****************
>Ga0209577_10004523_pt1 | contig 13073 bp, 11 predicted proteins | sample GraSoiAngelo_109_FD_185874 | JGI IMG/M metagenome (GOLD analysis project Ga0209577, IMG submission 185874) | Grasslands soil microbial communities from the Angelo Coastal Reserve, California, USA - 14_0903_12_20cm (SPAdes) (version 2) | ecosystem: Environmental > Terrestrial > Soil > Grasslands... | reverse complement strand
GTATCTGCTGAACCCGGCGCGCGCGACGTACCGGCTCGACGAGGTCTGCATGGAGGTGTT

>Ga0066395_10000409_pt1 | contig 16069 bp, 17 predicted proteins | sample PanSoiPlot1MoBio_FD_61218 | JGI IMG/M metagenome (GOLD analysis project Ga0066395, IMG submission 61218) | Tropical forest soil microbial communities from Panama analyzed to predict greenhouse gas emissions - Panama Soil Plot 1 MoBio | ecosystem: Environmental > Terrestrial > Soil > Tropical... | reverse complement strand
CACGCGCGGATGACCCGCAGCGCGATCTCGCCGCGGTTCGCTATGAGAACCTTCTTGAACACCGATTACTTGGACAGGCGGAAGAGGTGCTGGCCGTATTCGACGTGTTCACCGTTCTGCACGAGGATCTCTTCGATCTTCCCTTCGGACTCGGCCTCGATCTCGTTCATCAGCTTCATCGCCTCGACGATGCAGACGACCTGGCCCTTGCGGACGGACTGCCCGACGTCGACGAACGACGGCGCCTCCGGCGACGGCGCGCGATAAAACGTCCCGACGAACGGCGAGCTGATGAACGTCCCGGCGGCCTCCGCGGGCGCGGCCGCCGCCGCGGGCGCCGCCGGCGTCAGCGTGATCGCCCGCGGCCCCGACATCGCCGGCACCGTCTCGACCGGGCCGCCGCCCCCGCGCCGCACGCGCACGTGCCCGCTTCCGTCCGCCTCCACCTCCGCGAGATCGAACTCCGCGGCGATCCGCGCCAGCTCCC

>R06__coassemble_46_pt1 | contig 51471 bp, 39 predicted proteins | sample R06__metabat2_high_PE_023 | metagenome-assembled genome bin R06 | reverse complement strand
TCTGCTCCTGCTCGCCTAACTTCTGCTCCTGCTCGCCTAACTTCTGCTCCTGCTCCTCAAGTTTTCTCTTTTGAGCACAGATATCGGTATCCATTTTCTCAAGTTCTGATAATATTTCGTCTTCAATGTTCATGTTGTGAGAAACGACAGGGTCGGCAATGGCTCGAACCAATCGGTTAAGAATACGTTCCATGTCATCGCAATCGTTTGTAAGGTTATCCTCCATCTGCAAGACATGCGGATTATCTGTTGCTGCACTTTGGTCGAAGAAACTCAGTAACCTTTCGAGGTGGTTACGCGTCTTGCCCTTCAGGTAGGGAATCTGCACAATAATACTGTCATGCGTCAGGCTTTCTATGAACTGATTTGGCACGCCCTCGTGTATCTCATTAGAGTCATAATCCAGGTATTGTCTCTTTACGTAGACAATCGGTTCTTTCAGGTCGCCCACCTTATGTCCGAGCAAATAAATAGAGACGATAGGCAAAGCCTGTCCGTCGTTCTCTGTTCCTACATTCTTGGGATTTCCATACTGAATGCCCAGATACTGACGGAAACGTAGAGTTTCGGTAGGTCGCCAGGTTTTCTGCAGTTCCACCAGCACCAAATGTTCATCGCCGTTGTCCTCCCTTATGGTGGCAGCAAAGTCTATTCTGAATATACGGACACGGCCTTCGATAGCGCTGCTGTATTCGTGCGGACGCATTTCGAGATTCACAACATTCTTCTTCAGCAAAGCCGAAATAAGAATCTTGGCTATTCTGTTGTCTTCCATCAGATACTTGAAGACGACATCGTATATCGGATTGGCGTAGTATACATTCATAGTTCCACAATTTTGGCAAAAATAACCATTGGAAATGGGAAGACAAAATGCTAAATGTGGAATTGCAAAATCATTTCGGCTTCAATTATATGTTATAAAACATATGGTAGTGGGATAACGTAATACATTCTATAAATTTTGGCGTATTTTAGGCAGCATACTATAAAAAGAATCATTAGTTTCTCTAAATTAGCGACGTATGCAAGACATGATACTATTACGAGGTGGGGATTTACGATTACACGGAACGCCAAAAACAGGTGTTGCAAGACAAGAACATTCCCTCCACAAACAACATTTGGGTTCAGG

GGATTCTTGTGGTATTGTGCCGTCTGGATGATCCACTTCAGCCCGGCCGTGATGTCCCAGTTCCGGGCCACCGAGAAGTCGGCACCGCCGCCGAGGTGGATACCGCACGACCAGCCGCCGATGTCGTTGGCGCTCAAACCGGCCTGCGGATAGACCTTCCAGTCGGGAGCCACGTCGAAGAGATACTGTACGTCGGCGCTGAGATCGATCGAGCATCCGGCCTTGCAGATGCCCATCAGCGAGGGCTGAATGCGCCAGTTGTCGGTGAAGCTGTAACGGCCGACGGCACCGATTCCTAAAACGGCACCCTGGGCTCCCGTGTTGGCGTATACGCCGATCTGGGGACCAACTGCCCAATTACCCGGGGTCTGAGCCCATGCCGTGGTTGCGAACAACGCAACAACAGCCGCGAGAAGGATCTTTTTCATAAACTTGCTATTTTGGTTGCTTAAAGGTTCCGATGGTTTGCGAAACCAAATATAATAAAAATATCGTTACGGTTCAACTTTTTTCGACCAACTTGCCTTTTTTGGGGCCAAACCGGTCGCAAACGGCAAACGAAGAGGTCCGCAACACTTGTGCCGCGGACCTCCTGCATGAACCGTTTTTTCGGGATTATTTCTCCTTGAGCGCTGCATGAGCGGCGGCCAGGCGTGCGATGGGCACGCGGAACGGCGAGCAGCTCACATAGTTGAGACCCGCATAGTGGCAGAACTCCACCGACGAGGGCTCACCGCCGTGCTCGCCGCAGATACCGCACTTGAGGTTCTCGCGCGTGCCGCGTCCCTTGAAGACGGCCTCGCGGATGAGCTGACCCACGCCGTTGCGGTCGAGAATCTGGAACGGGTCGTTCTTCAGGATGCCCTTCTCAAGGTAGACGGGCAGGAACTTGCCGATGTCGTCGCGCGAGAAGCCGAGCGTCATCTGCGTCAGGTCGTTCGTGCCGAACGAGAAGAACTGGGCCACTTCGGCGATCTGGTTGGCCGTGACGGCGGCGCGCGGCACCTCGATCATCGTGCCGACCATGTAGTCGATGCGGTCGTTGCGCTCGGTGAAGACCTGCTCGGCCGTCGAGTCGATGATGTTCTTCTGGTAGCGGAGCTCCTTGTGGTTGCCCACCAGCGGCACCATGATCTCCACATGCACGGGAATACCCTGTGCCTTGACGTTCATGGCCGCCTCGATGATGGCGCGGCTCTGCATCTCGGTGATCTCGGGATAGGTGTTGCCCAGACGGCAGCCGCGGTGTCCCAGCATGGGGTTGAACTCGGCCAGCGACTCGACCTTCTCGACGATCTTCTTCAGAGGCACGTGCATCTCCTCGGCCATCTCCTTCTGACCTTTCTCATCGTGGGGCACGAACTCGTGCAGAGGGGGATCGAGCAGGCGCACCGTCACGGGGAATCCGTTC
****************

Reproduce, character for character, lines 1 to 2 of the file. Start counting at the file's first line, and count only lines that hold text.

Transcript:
>Ga0209577_10004523_pt1 | contig 13073 bp, 11 predicted proteins | sample GraSoiAngelo_109_FD_185874 | JGI IMG/M metagenome (GOLD analysis project Ga0209577, IMG submission 185874) | Grasslands soil microbial communities from the Angelo Coastal Reserve, California, USA - 14_0903_12_20cm (SPAdes) (version 2) | ecosystem: Environmental > Terrestrial > Soil > Grasslands... | reverse complement strand
GTATCTGCTGAACCCGGCGCGCGCGACGTACCGGCTCGACGAGGTCTGCATGGAGGTGTT